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Marjorie Taylor Greene’s re-election lawsuit is peak irony

The Georgia Republican embraced a rather ironic defense of congressional authority in her efforts to quash a new lawsuit.

Rep. Marjorie Taylor Greene, a prominent GOP conspiracy theorist, is suing to stop a lawsuit that alleges she's ineligible for re-election because of her support of the Jan. 6 riot.

Free Speech for People, a Texas-based advocacy group, filed the lawsuit against Greene on behalf of Georgia voters last month. The group is involved in a similar lawsuit against another far-right extremist, Rep. Madison Cawthorn of North Carolina. Both lawsuits contend the lawmakers' respective re-election bids violate the 14th Amendment, which prohibits people from seeking office if they’ve “engaged in insurrection or rebellion.” 

According to Georgia law, voters can challenge a candidate’s eligibility by filing a written complaint to the secretary of state. But Greene’s team argued that the law is unconstitutional, and it's using a rather ironic rationale given her history. 

The court filing submitted on her behalf last week alleged that the Georgia law “directly usurps Congress’ constitutional responsibilities” to determine whether a candidate is eligible to run or serve.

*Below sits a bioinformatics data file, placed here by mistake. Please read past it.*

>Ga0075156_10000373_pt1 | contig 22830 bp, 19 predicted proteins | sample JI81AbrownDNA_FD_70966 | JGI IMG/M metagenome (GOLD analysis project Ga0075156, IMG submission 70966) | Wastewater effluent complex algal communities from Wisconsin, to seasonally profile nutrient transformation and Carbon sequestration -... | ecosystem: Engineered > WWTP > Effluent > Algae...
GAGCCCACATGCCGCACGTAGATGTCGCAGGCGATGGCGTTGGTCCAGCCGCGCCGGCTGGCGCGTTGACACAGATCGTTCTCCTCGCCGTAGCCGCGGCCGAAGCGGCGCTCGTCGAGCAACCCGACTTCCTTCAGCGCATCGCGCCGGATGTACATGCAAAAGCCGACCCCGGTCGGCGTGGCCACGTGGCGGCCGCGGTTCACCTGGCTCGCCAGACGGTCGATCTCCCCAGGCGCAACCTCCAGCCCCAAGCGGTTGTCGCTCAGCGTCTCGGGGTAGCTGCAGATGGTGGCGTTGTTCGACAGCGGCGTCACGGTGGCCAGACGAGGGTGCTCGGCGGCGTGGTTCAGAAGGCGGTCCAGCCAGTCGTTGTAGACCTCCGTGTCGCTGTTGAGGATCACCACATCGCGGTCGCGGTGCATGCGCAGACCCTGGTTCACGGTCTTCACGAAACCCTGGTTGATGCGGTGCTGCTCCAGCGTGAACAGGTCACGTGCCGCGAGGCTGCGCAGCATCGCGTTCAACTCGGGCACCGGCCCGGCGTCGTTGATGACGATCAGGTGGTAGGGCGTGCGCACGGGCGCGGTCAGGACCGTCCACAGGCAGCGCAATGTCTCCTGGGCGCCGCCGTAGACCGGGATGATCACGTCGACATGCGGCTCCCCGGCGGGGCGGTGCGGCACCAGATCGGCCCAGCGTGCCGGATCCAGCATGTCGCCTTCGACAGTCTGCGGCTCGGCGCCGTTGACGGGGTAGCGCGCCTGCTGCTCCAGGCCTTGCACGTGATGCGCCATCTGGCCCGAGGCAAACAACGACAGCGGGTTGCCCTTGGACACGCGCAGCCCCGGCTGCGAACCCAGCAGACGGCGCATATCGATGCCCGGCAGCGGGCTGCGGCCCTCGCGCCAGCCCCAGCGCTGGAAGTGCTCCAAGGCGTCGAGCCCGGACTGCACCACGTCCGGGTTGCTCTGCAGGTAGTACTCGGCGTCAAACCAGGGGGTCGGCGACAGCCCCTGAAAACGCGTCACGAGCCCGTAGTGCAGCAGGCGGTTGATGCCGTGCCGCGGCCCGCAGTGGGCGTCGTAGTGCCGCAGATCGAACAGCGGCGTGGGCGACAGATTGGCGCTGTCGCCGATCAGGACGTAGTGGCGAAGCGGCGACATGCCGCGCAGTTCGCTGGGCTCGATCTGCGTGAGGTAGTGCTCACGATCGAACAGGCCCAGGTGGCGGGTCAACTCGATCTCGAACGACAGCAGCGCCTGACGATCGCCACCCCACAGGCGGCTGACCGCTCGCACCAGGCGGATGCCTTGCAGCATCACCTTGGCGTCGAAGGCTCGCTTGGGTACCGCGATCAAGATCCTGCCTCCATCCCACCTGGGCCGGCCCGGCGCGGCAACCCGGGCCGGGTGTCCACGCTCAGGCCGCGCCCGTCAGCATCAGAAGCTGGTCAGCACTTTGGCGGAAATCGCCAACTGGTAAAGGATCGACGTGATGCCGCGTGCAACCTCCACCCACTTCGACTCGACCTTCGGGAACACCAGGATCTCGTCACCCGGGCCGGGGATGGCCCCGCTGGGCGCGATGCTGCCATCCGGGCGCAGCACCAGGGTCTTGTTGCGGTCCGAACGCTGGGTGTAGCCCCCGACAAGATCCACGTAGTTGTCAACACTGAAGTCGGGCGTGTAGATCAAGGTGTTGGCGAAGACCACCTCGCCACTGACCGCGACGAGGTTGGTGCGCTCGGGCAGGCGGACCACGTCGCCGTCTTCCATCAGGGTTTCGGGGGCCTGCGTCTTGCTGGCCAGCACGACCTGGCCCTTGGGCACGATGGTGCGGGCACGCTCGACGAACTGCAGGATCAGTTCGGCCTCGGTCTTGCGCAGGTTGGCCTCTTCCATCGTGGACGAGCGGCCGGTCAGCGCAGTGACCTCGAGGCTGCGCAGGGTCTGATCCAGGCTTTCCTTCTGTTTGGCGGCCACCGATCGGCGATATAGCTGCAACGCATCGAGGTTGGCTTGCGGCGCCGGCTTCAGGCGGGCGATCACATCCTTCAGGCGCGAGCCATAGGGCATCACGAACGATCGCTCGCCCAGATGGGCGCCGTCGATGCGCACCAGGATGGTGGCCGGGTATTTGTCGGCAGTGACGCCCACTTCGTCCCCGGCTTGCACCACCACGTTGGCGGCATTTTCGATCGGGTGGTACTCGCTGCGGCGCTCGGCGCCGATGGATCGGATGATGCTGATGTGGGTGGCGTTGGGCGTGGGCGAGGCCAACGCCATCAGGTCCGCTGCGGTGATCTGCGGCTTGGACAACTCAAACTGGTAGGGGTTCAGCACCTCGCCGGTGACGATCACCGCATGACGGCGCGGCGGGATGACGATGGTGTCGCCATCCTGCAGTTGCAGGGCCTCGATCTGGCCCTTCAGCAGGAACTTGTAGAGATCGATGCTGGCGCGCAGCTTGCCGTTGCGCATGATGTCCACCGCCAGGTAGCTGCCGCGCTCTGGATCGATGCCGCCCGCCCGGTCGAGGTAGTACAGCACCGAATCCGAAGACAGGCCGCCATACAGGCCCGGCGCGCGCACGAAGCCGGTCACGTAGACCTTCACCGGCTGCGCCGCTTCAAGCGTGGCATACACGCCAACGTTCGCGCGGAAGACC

The filing also says Greene “vigorously denies that she ‘aided and engaged in insurrection to obstruct the peaceful transfer of presidential power.’” (Here’s a video of Greene criticizing the peaceful transfer of presidential power ahead of the Jan. 6 riot.)

Rep. Marjorie Taylor Greene speaks to supporters of Donald Trump at the Banks County Dragway on March 26 Commerce, Ga.
Rep. Marjorie Taylor Greene speaks to supporters of Donald Trump at the Banks County Dragway on March 26 in Georgia. Megan Varner / Getty Images

It’s bizarre — although unsurprising — to see Greene and her supporters suddenly defending congressional authority when it serves her personal interests. As many will remember, in early January 2021, Greene came out in favor of decertifying the 2020 election results in Georgia before Congress even had a chance to certify them — as authorized by the Constitution. She and more than 100 other Republicans also voted to overturn the election results immediately after the Jan. 6 riot. 

Her push to toss the election results before Congress had carried out its constitutional obligation to certify them showed her willingness to usurp Congress’ authority. She'd rather hand over the reins to anti-democratic conspiracy theorists — including former President Donald Trump — who baselessly claim the 2020 election was stolen.

But now we see Greene and her team vehemently defending congressional authority — clearly not out of principle, but because doing so could be her last line of defense against being barred from the ballot in November.

Greene’s logic tells us Congress shouldn’t have the power to prevent Trump from installing himself as ruler, but it should have the power to protect her from justifiable attacks on her eligibility.